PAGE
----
On July 7 of last year 122 countries voted in favor of a “Treaty on the Prohibition of Nuclear Weapons”. This was welcomed as a historic event by a large part of the international community and the Treaty received a major boost when the International Campaign to Abolish Nuclear Weapons (ICAN),the NGO that distinguished itself for strongly supporting its adoption , was awarded the Nobel Peace Prize.Indeed the fact that a full fledged treaty prohibiting nuclear weapons was negotiated and concluded in only 25 days was an unprecedented success. Not everyone however was enchanted by this major event.Nuclear weapons countries,both those whose nuclear status was recognized by the Nuclear Non Proliferation Treaty(NPT) and those who acquired nuclear weapons without a legal recognition, did not hide their hostility or their embarassement vis a vis a treaty which made nuclear weapons illegal. Most of these countries boycotted the negotiating conference and some proactively tried to discourage others from participating in this process.The Ban Treaty was also a source of difficulties for countries whose ultimate security is assured by the deterrent of a nuclear weapons state:the so called “nuclear umbrella states”most of which also declined participating in the negotiation.
The Treaty’s negotiations proceeded smoothly mainly because participants were in the large majority likeminded countries whereas the main stakeholders self-excluded themselves in spite of the NPT obligation “to pursue negotiations in good faith on effective measures relating to cessation of the nuclear arms race at an early date and to nuclear disarmament…”.Voices were raised in Europe calling governments not to snub the negotiations,but a sense of Atlantic solidarity prevailed over the NPT obligation.Only the Netherlands decided to participate but ,alone, did not have the critical mass to make the difference.
No one believes that the new treaty will directly lead to an effective reduction of nuclear weapons. Even its promoters admit that it is not the final step on the path of nuclear disarmament: at a certain stage the participation of nuclear weapons states will become necessary. However,the result achieved is an eloquent expression of a long lasting frustration of non nuclear weapons states for the lack of progress in the field of multilateral nuclear disarmament and a warning that non proliferation alone cannot maintain international peace and security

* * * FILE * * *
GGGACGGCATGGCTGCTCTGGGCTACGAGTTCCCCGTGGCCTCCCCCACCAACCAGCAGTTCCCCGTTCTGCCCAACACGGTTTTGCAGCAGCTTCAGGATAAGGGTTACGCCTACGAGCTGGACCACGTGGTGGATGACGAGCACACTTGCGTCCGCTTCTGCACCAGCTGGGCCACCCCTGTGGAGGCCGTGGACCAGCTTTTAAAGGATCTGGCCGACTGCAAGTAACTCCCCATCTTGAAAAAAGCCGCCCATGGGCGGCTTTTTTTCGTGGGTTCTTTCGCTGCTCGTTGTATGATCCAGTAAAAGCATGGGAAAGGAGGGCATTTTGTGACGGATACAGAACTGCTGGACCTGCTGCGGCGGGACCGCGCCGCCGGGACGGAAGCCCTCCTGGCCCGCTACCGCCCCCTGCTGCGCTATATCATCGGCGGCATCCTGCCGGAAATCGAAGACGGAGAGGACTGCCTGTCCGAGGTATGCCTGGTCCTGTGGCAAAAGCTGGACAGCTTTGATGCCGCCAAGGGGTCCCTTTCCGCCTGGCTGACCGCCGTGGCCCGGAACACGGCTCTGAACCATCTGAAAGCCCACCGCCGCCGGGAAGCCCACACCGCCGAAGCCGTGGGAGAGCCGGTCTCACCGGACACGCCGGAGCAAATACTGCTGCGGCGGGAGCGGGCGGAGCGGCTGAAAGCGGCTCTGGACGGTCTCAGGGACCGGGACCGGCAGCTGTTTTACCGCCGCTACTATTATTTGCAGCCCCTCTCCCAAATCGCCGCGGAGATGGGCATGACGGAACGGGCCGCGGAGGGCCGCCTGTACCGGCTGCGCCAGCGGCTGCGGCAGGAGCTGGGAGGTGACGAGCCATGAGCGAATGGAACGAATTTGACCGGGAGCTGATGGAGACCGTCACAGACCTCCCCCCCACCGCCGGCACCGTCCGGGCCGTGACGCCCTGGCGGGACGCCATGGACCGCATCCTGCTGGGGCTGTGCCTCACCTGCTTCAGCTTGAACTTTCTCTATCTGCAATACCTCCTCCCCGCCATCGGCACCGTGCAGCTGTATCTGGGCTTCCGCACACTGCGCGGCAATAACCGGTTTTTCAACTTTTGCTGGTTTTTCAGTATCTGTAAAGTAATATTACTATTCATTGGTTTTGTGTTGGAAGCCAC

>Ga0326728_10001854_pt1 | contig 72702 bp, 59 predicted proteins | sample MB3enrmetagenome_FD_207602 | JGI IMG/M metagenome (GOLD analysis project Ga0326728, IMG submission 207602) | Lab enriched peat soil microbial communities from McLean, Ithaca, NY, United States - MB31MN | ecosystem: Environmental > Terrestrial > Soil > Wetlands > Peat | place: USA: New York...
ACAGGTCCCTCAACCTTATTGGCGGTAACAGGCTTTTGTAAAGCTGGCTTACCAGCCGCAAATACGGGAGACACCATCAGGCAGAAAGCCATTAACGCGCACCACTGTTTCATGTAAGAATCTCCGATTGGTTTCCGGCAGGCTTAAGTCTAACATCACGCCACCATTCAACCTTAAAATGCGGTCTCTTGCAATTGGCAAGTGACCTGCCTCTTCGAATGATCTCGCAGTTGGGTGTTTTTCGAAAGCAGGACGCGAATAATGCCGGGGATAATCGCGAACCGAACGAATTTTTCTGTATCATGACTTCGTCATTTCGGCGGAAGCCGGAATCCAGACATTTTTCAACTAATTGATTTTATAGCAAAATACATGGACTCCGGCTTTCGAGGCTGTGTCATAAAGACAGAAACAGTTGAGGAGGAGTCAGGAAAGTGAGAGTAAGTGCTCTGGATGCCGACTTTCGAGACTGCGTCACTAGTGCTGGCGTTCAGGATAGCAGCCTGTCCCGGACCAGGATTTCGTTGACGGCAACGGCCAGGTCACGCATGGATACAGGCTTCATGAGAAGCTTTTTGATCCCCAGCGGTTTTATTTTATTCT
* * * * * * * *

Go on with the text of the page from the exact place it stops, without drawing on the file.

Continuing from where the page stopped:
A major concern for many countries is the impact the treaty will have on the NPT and on its current review process. In fact inconsistencies exist beween the two texts.In the preamble to the Ban Treaty tribute is paid to the continued role of the NPT, reaffirming its full and effective implementation and its “vital role..in promoting international peace and security”. In the final version of Art 18 it is also indicated that Treaty’s implementation “shall not prejudice obligations undertaken by States Parties with regard to existing international agreements”; those obligations however, must be “consistent with the Treaty”. It is a fact that one of the fundamental provisions of the NPT is not consistent with the Ban Treaty:namely the distinction between nuclear weapons states, entitled to possess such weapons, and non nuclear weapons states. This distinction is not contemplated at all by the new text.Consequently states bound by the Ban Treaty may in the future question the priveged status of the five nuclear weapons states.
The Ban Treaty also includes the prohibition of “any stationing, installation or deployment” of nuclear weapons, a concept which, until now, was not explicitly forbidden by the NPT. States presenly hosting US nuclear weapons on their territories are thus presently not in a position to join the treaty unless those weapons are removed.The Ban also includes seeking or receiveing “any assistance, in any way, from anyone to engage in any activity prohibited to a State Party under this Treaty”. This provision can be read as a prohibition of alliances with nuclear weapons states, a feature totally ignored by the NPT which was originally joined by all Nato and Warsaw Pact countries.The Netherlands’ representative to the Ban conference, signalled her delegation’s inability to sign any instrument incompatible with North Atlantic Treaty Organization norms, and indicated that the Ban placed itself above the NPT.
These discrepancies, which might have been mitigated had more countries supported the Dutch stand, don’t bode well for a future co-existence between the NPT and the Ban Treaty. They already came to the surface at the Npt preparatory committee last year and will inevitably be addressed again at the incoming meeting in Geneva in May. The Conference on Disarmament (CD) in Geneva remains in principle the most appropriate forum for further negotiations. The CD has been unable for the last 22 years to even agree on a program of work. There are presently signs of a possible resurrection of this “sleeping beauty”; this should be encouraged and nurtured.
The most imminent venue to discuss nuclear issues is the UN High Level Conference which will take place at ministerial level in May this year in New York. Western countries belonging to a group called “Broadly Like Minded” countries, seem to be oriented towards shunning this debate as they did last year during the Nuclear Ban negotiation in New York. They should not repeat the same mistake. Their voices should be heard even if their views are not shared by the majority of the attendants. Not showing up at the Conference is not a way to affirm the strength of their arguments.
Carlo Trezza – former Ambassador of Italy to Korea and Permanent Representative for Disarmament and non Proliferation in Geneva. Chairman of the Missile Technology Central Regime. Chairman of UN Secretary General Advisory Board on Disarmament Matters